In contrast to the original plan, which spoke of an uncovered building, the structure was capped with an ugly plastic roof, supposedly temporary, which is still intact. The stores were sold to hundreds of separate buyers, which hampered management of the building and the cultivation of its public spaces. Jerusalemites flagrantly avoided the peculiar spiral created by quarters and halves of stories. The building became shabbier by the year.
As part of a Muslala study program in conjunction with the David Yellin College of Education and Salon Hacubia (The Cube, an art institution), two students, Guy Cohen and Naomi Verta, suggested a cooperative project with the Clal Building. In short order, Muslala, with the support of the building’s merchants, launched activities on the desolate roof and terrace. Now there are dozens of trees and beds of flowers and vegetables growing on the roof, and it’s a venue for exhibitions, workshops and lectures.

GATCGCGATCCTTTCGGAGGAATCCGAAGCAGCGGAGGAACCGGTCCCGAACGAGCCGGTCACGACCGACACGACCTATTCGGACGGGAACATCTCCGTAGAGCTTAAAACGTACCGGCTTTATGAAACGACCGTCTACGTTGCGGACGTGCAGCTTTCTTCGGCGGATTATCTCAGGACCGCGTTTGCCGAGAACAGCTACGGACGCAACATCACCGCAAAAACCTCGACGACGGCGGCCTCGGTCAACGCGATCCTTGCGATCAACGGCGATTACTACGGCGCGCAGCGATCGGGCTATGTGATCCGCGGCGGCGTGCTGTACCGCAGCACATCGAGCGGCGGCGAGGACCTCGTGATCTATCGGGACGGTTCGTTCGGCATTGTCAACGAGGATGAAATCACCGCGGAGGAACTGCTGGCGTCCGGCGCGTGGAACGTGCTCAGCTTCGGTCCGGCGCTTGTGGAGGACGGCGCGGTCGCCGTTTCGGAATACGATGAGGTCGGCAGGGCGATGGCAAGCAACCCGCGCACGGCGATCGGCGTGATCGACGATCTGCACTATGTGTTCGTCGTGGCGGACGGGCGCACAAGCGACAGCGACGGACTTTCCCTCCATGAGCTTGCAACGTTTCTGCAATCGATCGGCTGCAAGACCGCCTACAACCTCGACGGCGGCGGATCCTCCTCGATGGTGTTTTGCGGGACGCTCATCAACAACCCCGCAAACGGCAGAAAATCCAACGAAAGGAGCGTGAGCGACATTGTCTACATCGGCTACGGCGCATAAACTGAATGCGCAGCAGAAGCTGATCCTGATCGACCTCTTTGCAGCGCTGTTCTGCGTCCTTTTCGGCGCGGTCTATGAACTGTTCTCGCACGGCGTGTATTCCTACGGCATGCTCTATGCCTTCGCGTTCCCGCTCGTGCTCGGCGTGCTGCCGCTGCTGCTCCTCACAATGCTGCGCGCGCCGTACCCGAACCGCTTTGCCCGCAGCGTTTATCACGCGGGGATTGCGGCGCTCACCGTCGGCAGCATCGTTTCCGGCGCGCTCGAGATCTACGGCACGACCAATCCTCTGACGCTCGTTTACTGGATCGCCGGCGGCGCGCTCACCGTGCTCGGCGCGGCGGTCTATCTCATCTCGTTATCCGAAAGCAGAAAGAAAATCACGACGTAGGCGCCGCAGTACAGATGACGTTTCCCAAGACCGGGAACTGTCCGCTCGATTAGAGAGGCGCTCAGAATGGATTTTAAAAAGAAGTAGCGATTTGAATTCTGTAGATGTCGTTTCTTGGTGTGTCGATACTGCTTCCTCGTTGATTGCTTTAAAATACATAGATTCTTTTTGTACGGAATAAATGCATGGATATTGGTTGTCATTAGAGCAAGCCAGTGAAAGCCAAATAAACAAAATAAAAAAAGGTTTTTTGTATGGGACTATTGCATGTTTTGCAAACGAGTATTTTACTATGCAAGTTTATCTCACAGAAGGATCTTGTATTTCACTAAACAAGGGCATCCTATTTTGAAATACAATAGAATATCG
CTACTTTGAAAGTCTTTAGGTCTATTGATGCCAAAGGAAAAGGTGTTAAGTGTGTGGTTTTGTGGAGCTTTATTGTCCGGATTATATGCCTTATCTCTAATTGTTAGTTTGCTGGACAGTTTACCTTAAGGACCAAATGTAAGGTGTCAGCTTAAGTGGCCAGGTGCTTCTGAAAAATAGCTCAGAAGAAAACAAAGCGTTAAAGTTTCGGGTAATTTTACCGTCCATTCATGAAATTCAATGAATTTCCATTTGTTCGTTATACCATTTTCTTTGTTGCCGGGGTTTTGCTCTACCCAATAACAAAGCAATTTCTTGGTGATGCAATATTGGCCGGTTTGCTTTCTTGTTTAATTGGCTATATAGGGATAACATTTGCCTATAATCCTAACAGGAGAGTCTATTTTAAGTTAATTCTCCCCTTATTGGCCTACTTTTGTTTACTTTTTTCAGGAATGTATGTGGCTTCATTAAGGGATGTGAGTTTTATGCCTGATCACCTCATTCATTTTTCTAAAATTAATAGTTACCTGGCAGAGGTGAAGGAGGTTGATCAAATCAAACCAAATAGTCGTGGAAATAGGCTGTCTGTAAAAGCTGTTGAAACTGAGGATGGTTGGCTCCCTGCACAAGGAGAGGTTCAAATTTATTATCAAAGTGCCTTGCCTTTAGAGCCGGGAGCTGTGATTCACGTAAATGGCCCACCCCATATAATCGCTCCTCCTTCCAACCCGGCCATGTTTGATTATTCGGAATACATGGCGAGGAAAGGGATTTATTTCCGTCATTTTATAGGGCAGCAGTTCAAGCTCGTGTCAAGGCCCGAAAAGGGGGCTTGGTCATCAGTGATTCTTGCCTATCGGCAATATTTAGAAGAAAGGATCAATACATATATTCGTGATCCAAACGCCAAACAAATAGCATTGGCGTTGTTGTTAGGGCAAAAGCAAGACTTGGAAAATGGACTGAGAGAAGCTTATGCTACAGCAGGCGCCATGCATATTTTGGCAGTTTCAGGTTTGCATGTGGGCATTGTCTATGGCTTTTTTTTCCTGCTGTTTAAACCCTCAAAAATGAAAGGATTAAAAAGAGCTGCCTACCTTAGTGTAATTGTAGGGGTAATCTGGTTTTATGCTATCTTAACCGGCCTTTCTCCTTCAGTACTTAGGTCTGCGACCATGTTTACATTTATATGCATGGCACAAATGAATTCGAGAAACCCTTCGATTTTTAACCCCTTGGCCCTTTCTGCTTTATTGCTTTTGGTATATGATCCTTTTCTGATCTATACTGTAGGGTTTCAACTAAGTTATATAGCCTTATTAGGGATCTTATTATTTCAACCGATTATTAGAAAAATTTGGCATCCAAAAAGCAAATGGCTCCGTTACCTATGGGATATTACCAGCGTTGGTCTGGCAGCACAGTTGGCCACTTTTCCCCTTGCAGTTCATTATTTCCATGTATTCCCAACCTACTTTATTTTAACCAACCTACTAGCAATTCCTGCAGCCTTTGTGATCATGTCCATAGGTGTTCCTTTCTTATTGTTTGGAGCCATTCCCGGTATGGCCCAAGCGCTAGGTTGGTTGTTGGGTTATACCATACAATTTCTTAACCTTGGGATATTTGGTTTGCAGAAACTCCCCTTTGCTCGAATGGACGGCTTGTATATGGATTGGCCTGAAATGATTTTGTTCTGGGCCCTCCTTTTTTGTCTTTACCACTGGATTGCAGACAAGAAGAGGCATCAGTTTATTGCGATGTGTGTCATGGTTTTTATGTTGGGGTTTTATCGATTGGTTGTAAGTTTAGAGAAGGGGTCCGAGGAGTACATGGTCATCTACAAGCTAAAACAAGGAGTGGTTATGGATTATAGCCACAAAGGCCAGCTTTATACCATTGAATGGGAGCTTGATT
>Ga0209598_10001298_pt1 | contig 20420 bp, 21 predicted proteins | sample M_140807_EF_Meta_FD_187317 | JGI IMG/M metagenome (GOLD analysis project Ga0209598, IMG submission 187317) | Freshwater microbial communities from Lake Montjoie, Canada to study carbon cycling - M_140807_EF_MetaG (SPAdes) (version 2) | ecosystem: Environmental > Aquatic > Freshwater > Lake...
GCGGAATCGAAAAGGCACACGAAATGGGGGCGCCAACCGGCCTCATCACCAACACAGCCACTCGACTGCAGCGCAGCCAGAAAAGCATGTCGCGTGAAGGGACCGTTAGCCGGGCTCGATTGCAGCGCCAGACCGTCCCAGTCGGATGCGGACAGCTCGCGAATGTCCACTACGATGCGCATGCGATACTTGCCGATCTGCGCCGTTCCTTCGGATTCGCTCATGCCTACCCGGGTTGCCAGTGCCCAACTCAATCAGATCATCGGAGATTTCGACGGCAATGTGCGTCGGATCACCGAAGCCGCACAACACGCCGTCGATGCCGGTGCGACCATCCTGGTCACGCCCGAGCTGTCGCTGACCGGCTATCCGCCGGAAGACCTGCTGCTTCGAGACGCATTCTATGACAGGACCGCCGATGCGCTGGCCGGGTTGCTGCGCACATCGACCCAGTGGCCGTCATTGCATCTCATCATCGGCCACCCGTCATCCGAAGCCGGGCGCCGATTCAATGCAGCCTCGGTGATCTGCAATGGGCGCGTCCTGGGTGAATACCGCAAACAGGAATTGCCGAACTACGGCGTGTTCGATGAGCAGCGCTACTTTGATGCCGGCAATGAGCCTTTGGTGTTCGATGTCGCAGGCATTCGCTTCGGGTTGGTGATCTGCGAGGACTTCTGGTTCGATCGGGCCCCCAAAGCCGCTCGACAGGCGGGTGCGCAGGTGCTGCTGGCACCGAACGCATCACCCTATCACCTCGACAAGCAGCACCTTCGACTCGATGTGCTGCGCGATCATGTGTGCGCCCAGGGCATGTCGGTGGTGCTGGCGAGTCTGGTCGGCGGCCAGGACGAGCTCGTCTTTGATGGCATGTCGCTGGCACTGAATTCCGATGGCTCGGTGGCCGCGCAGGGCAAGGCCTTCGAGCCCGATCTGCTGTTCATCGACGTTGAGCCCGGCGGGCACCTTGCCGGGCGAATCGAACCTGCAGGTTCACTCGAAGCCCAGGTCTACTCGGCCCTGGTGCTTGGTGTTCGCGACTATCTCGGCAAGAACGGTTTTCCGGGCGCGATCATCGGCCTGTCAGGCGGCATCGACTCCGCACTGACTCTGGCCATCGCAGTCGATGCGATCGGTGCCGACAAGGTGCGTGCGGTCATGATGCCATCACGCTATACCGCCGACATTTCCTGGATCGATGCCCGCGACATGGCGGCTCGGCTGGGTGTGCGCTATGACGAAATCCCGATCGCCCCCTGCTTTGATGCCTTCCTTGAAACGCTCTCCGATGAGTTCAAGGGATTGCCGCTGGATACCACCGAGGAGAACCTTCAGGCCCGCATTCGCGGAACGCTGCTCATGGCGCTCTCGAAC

“The goal is to show how forces of creativity, thought and art can give the city a new direction and more breathing space,” says Eyal Bloch, 56, a social entrepreneur and sculptor who is chairman of Muslala and speaks of an “urban oasis.”
The group’s ultimate goal is to save the Clal Building. The rooftop activity now encompasses four spheres: a laboratory for sculpture and building using earth; the “Gag Eden” (Roof of Eden, a play on gan eden, Hebrew for paradise) project for the development of urban agriculture in open spaces; a center for urban beekeeping; and Prizma Center, which engages in community activities such as yoga, meditation and dance.